Then there is the issue of aspirations. Trump is not a true conservative, but he appeals to groups tutored by conservatives for the past thirty years to distrust liberals and blame their problems on the “other”—minorities and immigrants—and big government. The angry, disenfranchised-feeling white males relate not just to Trump’s vile, racist opinions, but also identify with his Laddie Boy Rat Pack lifestyle, which reality TV and three generations of beer and car commercials have held up as the traditional right of the white male, a right being lost along with good paying jobs to the multi-cultural and feminist agendas.   

The increasing dominance of the mass media by celebrity news and programming glorifying celebrity culture created most of the conditions for the emergence of a failed businessman with fascist leanings and a possibly pathological narcissism as a major party candidate. But it was an important decision of the Reagan Administration 30 years ago that created a key element of the Trump phenomenon: the train of Big Lies, one after another, often generated on the spot and kept alive long after being disproven.  In Reagan’s second term his Federal Communications Commission (FCC) ended the Fairness Doctrine, which required the holders of television or radio broadcast licenses to present controversial issues of public importance in a manner the FCC deemed honest, equitable, and balanced. By ending the Fairness Doctrine, Reagan enabled radio and television stations to broadcast partisan ideologues such as Rush Limbaugh, Glenn Beck and Sean Hannity without having to air opposing views. Right-wing billionaires bought up stations, created networks and created the many voices who made and still make the same false statements about unions being bad, taxes being too high, crime being up and the nation being overrun by immoral and unreligious outsiders (recently to include the President himself!).  The Republicans supported, and benefitted from, the many lies of the right-wing news media. They deserve what they have in Donald Trump.

Those who look at American popular culture and its emphasis on turning all human interactions into opportunities for commercial transaction and conspicuous consumption may conclude that America, too, deserves Donald Trump.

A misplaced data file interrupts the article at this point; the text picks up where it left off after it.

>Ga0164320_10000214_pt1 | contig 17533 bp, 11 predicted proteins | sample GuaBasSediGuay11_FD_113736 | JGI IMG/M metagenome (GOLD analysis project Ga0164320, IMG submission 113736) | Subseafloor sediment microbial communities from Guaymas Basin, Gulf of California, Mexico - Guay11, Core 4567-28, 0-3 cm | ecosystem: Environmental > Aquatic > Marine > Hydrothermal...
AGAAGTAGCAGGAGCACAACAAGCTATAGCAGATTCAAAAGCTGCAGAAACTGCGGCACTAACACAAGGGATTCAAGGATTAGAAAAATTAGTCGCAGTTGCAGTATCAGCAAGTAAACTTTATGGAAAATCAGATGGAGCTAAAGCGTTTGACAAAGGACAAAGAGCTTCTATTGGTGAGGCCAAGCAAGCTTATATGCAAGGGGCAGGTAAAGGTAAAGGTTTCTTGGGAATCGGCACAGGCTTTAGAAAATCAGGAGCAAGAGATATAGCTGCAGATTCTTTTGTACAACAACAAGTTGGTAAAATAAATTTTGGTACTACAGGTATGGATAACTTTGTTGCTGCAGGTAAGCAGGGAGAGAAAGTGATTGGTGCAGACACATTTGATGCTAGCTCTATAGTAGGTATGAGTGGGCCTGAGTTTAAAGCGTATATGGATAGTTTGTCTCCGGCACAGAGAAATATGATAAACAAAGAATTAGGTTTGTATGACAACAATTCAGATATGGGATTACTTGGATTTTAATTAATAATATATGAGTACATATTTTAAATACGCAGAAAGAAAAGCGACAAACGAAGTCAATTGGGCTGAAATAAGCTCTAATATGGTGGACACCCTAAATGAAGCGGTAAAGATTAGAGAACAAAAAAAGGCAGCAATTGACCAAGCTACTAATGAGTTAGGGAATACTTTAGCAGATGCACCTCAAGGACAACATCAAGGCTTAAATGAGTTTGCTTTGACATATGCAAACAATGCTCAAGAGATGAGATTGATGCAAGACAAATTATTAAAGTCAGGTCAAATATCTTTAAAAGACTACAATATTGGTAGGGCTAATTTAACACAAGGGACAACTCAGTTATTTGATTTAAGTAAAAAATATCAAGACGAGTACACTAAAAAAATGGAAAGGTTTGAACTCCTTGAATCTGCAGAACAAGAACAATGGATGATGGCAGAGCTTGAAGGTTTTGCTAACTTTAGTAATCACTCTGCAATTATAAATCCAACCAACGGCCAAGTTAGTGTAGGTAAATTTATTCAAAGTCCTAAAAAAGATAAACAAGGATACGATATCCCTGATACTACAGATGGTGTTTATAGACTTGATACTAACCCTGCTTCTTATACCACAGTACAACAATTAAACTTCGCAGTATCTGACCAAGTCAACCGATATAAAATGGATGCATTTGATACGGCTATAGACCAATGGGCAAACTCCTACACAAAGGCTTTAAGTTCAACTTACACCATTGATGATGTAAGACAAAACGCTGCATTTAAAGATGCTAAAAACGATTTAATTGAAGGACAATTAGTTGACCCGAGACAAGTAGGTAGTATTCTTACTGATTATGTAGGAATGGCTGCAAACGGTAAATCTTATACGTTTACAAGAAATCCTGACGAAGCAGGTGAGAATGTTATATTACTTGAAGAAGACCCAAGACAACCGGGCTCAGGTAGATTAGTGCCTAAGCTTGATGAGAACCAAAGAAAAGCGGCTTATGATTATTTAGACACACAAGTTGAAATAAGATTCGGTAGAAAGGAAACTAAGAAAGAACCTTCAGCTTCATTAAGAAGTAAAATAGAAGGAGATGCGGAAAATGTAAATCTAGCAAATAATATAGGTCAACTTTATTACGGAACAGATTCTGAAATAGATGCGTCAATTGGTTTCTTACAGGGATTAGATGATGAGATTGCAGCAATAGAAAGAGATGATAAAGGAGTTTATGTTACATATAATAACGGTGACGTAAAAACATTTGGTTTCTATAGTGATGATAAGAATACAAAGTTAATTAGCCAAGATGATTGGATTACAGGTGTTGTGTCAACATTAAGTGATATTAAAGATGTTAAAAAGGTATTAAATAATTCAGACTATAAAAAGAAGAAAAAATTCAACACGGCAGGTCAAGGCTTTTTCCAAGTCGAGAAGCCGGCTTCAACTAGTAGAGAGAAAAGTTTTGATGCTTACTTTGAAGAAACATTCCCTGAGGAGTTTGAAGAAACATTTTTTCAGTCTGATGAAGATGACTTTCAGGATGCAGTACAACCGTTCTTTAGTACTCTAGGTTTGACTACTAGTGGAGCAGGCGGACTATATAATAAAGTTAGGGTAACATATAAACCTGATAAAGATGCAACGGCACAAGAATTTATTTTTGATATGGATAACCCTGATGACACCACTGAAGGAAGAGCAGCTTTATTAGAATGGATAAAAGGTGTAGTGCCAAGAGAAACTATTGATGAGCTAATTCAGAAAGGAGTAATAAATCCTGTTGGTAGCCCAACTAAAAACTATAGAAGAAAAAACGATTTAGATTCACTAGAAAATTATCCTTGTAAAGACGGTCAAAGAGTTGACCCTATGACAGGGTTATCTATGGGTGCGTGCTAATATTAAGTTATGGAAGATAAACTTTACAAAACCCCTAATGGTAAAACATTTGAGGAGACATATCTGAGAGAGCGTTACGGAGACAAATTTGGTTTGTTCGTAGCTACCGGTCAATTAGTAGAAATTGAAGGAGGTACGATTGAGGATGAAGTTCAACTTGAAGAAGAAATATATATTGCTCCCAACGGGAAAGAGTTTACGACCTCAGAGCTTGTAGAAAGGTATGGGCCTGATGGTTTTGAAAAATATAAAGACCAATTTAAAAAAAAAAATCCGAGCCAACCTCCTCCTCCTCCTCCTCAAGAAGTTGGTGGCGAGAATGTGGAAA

Thursday, May 19, 2016

New overtime reg is another small step the Obama Administration is taking towards greater wealth equity

It was to be expected that conservative politicians and business organizations would complain about the U.S. Labor Department’s new overtime regulation, which mandates that anyone making under $47,476 a year automatically qualifies for time-and-a-half pay for any hours worked over 40 per week.  For example, Speaker of the House Paul Ryan criticized the new rule that enables 4.2 million more Americans to receive overtime pay, saying the regulation “hurts the very people it alleges to help.” Business organizations such as the American Bankers Association, the National Retail Federation, the Society of Human Resource Management and the U.S. Chamber of Commerce have all bemoaned the new regulation, focusing exclusively on the problems it will cause for small business and the employees receiving the overtime wage boost. The mainstream news media, of course, has quoted many small business owners complaining about the new reg.

One main argument against paying people extra money when they work more than the normal week sounds just like what business interests say about raising the minimum wage: that it will lead to employers hiring fewer people. This old saw is complete BS, as I have demonstrated before. Virtually all businesses only hire the minimum number of people needed to do the job, as they always seek to maximize profit. The result of increasing the number of people to whom companies must pay time-and-a-half will certainly be to raise the cost of labor, unless employers try to avoid the additional expense by hiring additional people at the regular rate to work the hours that they will no longer give to existing employees. The choice then is that current employees make more money or the company hires more employees. That sounds like a win-win for labor.

Here is some more nonsense the news media has published about the impact of making employers pay time-and-half to lower-paid employees who work more than 40 hours a week:
·         Employees won’t want to keep track of exact hours: Many, if not an overwhelming majority, of employees already keep precise track of their hours with time cards and time sheets.